Mousie and some pals. Photo: Getty Images
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All I care about is wine; all Mousie cares about is bread. And now we have a new housemate – Antie

My only consolation, as I now wonder what on earth I am going to put my Marmite on besides my finger, is that Mousie will have burst like a balloon with the amount he has eaten.

Mousie is back. I believe I mentioned this earlier. He has since become more brazen, or friendly. One evening while I was holding court at the living-room drinkstation (my workstation is my bed and few people are allowed there), my interlocutor remarked that Mousie was now taking the air: pausing for a recce, as it were, beneath the heel of my right brogue, at that point resting on the crossbar of the table’s lower framework. I wouldn’t even have had to uncross a leg to crush him. Either the fact that Mousie’s great-grandfather had been destroyed by that very same heel had not been passed down the generations, or it had, but he was taking the piss. He was saying, “Look how soft you are now.”

I had learned to hide the bread on top of the fridge. It had worked. It’s a fairly tall fridge. When Laurie Penny lived here I could hide things from her on top of it. But that spot is now no longer safe. I come down one afternoon to see that my pack of Hovis multigrain has suffered an outrage. Its guts spill out of an eviscerated bag. A tunnel of bread is visible right through to the back. No slice is salvageable.

My only consolation, as I now wonder what on earth I am going to put my Marmite on besides my finger, is that Mousie will have burst like a balloon with the amount he has eaten. His actions do not suggest those of a mouse who has thought only of his family and carried the crumbs back in his little paws.

Maybe I malign him. For all I know, he is doing the right thing. I was once rebuked thus: “The only things you care about are drink, and your children.” I have suffered worse, and more inaccurate, accusations. And who knows? Maybe Mousie is not so selfish after all. Would Mrs Mousie say, as he returned, paws full with his burden of stolen bread, but a bit stuffed himself, “All you care about is bread and your mice”? She may well have used those very words to imply that although she may not have chosen the ideal mouse for keepmate of her brief time on this wretched earth, he still fulfilled the basic obligations; she could have done worse. At least it faintly amuses me to consider that the only way out of this, every other having failed, is to revert to the complex and modern technology of the breadbin.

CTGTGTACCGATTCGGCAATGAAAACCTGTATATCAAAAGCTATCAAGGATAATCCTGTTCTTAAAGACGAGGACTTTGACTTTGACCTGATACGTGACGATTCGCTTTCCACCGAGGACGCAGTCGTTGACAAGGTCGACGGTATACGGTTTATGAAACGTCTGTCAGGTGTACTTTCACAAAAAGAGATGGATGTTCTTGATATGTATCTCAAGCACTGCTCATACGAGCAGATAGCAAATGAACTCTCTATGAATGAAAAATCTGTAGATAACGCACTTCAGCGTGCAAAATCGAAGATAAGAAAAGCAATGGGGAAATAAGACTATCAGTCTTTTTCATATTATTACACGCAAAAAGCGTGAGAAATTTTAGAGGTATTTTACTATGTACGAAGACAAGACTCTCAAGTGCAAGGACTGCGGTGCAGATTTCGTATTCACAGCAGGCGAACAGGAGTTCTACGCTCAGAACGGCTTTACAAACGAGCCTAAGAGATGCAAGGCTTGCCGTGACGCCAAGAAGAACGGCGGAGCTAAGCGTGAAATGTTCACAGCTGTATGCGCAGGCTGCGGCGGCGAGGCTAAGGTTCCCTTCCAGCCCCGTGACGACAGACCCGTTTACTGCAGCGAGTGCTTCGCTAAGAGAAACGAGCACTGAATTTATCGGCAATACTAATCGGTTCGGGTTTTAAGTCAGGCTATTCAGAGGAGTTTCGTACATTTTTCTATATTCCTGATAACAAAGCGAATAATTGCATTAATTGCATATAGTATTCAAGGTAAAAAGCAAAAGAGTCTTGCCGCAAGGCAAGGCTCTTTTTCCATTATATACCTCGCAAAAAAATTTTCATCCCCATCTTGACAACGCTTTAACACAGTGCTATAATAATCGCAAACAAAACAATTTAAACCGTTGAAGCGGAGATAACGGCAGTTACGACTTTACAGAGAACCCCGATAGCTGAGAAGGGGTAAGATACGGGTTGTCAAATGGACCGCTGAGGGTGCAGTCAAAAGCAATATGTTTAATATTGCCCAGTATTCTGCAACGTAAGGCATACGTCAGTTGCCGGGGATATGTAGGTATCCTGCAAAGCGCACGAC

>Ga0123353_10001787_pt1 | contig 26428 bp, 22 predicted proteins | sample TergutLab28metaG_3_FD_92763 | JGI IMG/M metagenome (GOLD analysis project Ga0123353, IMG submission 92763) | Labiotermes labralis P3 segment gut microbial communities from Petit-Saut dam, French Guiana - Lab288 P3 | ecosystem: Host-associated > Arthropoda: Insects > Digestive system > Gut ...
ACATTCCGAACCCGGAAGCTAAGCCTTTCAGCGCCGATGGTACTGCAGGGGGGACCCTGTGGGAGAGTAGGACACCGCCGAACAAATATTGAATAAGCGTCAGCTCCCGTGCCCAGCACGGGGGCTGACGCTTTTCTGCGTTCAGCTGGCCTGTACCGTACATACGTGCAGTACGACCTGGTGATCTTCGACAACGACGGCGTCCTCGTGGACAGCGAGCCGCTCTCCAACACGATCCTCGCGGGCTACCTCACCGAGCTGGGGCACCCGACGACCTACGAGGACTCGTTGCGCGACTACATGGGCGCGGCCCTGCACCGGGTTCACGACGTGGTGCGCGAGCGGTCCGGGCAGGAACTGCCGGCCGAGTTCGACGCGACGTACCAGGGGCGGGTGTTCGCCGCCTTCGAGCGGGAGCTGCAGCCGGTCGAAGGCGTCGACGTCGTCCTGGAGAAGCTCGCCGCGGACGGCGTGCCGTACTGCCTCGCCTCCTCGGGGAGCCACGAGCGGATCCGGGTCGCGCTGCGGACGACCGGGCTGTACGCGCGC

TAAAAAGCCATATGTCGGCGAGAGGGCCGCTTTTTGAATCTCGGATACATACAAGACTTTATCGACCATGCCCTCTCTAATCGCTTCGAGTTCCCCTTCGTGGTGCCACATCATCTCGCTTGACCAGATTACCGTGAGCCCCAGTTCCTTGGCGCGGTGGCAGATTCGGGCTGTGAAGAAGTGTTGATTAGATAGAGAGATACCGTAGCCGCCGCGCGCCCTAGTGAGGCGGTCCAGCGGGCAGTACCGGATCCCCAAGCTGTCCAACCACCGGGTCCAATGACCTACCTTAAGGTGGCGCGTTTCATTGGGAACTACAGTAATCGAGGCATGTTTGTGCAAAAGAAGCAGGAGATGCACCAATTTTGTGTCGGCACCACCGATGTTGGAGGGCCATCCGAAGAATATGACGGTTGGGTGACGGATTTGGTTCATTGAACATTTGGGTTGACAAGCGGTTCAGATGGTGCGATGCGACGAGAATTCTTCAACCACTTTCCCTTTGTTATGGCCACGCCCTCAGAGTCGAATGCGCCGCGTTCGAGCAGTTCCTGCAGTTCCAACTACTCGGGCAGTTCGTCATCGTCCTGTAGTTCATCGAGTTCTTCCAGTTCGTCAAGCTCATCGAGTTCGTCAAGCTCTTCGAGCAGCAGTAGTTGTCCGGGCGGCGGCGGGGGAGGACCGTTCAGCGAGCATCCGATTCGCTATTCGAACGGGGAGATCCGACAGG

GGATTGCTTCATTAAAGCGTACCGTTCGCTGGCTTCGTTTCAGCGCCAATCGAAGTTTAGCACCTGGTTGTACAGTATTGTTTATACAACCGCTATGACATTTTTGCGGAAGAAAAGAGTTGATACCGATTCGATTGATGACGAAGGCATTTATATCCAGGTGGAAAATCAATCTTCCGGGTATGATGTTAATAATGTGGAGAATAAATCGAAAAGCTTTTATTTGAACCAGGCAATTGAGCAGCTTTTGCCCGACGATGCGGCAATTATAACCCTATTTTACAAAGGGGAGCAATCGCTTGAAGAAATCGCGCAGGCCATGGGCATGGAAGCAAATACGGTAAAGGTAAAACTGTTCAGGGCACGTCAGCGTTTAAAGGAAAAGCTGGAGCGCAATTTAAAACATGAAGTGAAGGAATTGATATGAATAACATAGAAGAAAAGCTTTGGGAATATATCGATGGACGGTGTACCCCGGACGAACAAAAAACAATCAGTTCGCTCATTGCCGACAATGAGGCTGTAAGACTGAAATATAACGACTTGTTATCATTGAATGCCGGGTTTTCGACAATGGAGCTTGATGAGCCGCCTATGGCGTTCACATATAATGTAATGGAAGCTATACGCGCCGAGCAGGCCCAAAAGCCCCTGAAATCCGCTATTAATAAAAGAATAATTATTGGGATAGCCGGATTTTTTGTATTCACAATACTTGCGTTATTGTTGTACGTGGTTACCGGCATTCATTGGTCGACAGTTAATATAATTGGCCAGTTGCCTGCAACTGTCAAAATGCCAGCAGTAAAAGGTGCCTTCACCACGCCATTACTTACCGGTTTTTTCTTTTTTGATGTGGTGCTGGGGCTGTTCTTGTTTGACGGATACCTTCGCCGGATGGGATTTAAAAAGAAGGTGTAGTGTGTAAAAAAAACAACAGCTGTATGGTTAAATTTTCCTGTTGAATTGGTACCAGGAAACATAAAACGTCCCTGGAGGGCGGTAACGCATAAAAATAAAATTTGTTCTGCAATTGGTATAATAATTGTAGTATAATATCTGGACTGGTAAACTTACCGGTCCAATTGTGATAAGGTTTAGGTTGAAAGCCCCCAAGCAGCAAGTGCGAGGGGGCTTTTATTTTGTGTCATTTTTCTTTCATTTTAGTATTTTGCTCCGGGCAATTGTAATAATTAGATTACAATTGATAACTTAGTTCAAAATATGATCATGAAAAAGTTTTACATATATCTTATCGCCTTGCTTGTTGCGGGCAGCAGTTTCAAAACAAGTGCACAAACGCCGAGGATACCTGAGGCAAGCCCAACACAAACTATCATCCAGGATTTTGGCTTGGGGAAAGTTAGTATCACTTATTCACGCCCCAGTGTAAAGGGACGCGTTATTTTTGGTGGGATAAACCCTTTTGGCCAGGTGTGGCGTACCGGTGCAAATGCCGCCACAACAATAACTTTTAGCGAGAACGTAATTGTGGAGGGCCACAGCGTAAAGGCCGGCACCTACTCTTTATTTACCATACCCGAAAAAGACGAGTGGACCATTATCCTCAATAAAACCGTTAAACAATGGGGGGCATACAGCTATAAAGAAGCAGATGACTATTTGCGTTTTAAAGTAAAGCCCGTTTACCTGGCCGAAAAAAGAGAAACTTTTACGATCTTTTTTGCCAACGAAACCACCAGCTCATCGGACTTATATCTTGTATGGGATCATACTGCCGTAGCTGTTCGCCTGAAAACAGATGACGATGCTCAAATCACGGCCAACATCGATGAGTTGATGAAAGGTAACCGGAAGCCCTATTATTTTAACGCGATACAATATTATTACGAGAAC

Meanwhile, another problem has presented itself in the Hovel. This would be Antie. I may suspect that there is more than one Mousie on patrol but I see only one at a time (indeed, “he” may well be a “she”, but I was dozy and inattentive during mouse-sexing classes and am too tired to type “foraging mice statistics by gender” into Google, and I am also old and stuck in my ways, so forgive me for not defaulting to “she” here); but Antie’s name, like the devil’s, is legion. Antie is a zeugma.

There are compensations: recently, having left out the lid of a takeaway pot of some sweet Thai chilli sauce, I found Anties racing round the rim, like so many tiny speedway motorcyclists – not cyclists: these ants were really crazy fast, too fast even to take bets on individuals. But I picked the lid up and tossed them away into the void. They were probably so hopped up on nam chim that they thought it was all part of the fun.

Anyway, becoming a curator to a zoo with rather limited exhibits is only a symptom of the general decay. As I mentioned previously, my father fell and broke his hip the other week. This was all we needed to complete the family drama – or near completion. I tried once suggesting my parents give up falling over. The best way, I told them, if you do not want to follow the whole acupuncture/hypnosis/patch route, is to try to give up the first soothing fall after breakfast. Soon enough you find yourself postponing the after-lunch fall, then, harder perhaps, the post-dinner fall. After that, it’s a piece of cake.

Unfortunately they failed to listen and so here we are again. Then my computer blew up. I’m typing this on the decade-old machine I was going to throw away a year ago because it could not be rebooted. But somehow, miraculously, I got it going.

Maybe I am not, after all, as daft as I look. I was at least able to sit back and relax and not worry where the money for the next computer was going to come from. Unfortunately, at some point in the relaxing process, I trod on my glasses. Fortunately I had a spare pair, pre-dating even this machine. Maybe Mousie will bring his family the shards of the old pair to improve their vision. 

Nicholas Lezard is a literary critic for the Guardian and also writes for the Independent. He writes the Down and Out in London column for the New Statesman.

This article first appeared in the 16 July 2015 issue of the New Statesman, The Motherhood Trap

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The 11 things we know after the Brexit plan debate

Labour may just have fallen into a trap. 

On Wednesday, both Labour and Tory MPs filed out of the Commons together to back a motion calling on the Prime Minister to commit to publish the government’s Brexit plan before Article 50 is triggered in March 2017. 

The motion was proposed by Labour, but the government agreed to back it after inserting its own amendment calling on MPs to “respect the wishes of the United Kingdom” and adhere to the original timetable. 

With questions on everything from the customs union to the Northern Irish border, it is clear that the Brexit minister David Davis will have a busy Christmas. Meanwhile, his declared intention to stay schtum about the meat of Brexit negotiations for now means the nation has been hanging off every titbit of news, including a snapped memo reading “have cake and eat it”. 

So, with confusion abounding, here is what we know from the Brexit plan debate: 

1. The government will set out a Brexit plan before triggering Article 50